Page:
Glass Ceiling – Women are not equally represented in positions of power in government or business. Pay inequity persists. Today’s young women must work assertively but peacefully to break the glass ceiling and take their places beside men in the workforce.
(detail) Glass Ceiling
(detail) Glass Ceiling
Claiming Power – It took courageous people and many years to claim the rights American women now enjoy. A large figure, representing all women, marches with historic figures who promoted women’s rights. Text from the Declaration of Sentiments conveys the main ideas.
(detail) Claiming Power
(detail) Claiming Power
I made a fast and fun 12.5″ x 12.5″ quilt…only three days from the idea to the finish. The sketch was made of large simplified shapes. I chose a face, because I have a presentation next week on making art quilts with faces as the subject.
I traced my line drawing onto a piece of fabric in permanent fine line marker.
I gathered bold bright fabrics, digging through boxes of plaids and polka dots.
I worked flat, with my base fabric pinned to a piece of foamcore, glueing my cut fabric shapes to this base with tiny smears of glue in the center of each piece. I pinned together these layers: white tulle with glitter, the fabric collage, a thin batting, and a backing fabric.
I used only two colors of thread to quilt, peach and teal blue. Details were added as I sewed: eyebrows, creases in the hand, including a long life line, spirals in the cheeks (the symbol of life journey in some cultures). As I got to the nearly- finished stage of sewing on the binding, I composed a poem to explain the quilt’s story. Every quilt has a story.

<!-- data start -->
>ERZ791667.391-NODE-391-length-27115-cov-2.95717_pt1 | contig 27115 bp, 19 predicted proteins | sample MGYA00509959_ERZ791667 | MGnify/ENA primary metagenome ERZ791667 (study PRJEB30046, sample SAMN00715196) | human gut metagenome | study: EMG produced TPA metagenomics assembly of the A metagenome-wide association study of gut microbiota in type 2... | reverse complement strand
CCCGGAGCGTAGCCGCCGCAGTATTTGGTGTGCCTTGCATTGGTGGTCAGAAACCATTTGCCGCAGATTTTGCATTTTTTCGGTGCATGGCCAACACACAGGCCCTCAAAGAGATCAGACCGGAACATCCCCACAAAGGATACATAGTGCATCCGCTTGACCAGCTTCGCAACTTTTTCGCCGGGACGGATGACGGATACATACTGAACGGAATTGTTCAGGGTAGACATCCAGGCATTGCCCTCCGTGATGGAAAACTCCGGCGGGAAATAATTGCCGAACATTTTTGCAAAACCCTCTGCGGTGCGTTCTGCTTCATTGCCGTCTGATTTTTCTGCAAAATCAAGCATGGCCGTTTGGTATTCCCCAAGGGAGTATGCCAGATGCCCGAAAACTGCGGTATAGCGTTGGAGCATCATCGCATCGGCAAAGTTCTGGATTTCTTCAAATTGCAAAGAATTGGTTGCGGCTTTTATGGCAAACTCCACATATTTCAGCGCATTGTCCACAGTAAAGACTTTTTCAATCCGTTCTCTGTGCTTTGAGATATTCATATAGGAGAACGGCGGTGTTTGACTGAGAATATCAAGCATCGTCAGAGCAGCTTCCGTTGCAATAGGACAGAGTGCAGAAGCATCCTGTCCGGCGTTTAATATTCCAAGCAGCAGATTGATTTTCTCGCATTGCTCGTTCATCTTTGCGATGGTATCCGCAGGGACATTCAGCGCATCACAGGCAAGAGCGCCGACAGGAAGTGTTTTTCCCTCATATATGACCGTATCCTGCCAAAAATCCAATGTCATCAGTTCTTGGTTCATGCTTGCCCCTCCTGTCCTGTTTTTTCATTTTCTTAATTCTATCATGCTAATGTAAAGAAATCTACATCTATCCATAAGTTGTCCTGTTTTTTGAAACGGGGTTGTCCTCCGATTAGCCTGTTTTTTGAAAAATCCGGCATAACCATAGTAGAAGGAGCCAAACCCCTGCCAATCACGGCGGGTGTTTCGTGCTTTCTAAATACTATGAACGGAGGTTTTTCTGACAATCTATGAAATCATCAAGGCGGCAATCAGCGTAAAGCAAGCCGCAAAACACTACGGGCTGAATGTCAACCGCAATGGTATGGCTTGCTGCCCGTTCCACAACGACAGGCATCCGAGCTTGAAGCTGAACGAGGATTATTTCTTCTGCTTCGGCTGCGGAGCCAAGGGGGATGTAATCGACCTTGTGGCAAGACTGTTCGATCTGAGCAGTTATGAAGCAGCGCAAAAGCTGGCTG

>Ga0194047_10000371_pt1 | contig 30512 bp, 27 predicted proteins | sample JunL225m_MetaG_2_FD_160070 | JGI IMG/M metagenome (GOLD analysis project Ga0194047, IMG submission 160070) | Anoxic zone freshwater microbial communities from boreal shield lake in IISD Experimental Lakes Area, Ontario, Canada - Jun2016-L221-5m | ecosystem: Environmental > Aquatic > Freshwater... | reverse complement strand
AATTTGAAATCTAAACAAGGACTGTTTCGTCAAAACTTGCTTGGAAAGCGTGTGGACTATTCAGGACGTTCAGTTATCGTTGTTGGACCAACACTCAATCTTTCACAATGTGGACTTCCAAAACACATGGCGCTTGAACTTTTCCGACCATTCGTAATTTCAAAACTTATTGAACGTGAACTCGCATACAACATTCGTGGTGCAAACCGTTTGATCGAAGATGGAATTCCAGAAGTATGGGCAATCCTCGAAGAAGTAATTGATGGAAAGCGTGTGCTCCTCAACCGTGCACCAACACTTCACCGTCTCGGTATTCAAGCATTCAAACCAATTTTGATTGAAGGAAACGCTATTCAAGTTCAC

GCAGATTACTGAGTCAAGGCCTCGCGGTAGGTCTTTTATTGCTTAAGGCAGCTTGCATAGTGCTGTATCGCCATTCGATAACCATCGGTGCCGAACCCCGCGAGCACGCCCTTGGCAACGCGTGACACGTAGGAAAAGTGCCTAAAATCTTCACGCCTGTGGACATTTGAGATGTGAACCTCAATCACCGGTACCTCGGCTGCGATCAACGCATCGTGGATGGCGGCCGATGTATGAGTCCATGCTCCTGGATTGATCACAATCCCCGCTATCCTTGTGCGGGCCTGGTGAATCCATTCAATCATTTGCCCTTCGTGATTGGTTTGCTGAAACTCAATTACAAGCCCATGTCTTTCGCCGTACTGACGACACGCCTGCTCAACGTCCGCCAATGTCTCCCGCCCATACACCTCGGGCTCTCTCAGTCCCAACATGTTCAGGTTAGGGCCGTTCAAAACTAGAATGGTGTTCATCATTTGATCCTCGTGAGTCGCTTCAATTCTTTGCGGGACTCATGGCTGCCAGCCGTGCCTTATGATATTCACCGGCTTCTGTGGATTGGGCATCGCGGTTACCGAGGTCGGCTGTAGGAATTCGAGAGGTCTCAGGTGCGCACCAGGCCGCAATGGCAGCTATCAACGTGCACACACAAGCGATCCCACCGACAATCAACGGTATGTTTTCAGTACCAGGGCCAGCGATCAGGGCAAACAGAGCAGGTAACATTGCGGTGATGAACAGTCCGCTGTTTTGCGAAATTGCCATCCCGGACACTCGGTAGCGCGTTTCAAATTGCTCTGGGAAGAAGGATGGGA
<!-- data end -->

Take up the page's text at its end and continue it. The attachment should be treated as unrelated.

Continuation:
Here’s the result:
It may sound a bit odd that I need recovery time after a retreat, but I do. I spend a lovely seven days in Portland, Maine. I went a bit early prior to Susan Carlson’s Monday through Friday class teaching her fabric collage technique. I am a bit sleep deprived. I got up early each morning because I did not want to miss a thing, but my hotel room faced a lively bar that had music thumping until 1:30 am every night. Yesterday I spent a really long travel day coming home. I missed and had to reschedule plane connections going to Maine and coming home, but eventually arrived safely each time!
This retreat has been eagerly anticipated. I had spent weeks refining two drawings, then a full day choosing fabrics to take. I was not sure which project option I would choose. I picked the one that I felt would allow me to learn the most: a head and shoulders view of a Toggenburg goat named Cindy.
I had read both of Susan’s books about fabric collage and I had been following her blog for a year, so nothing she presented was a great surprise. It was very useful to practice the technique with input from Susan. She urged me to use colors brighter than I would have otherwise chosen. It took days of practice until I began to select smaller bits of fabric from many sources rather than a larger piece from a single fabric. Generous fellow students helped by donating vivid fabrics that I never would have purchased. Here are photos taken on the first day and fifth day of the retreat. I will have to set the project aside until I finish things that have a June deadline, but I’m keeping this collage project propped up in my studio and will work on it a bit to keep my motivation up.
Cindy on Friday
Cindy on Monday
Teacher Susan Carlson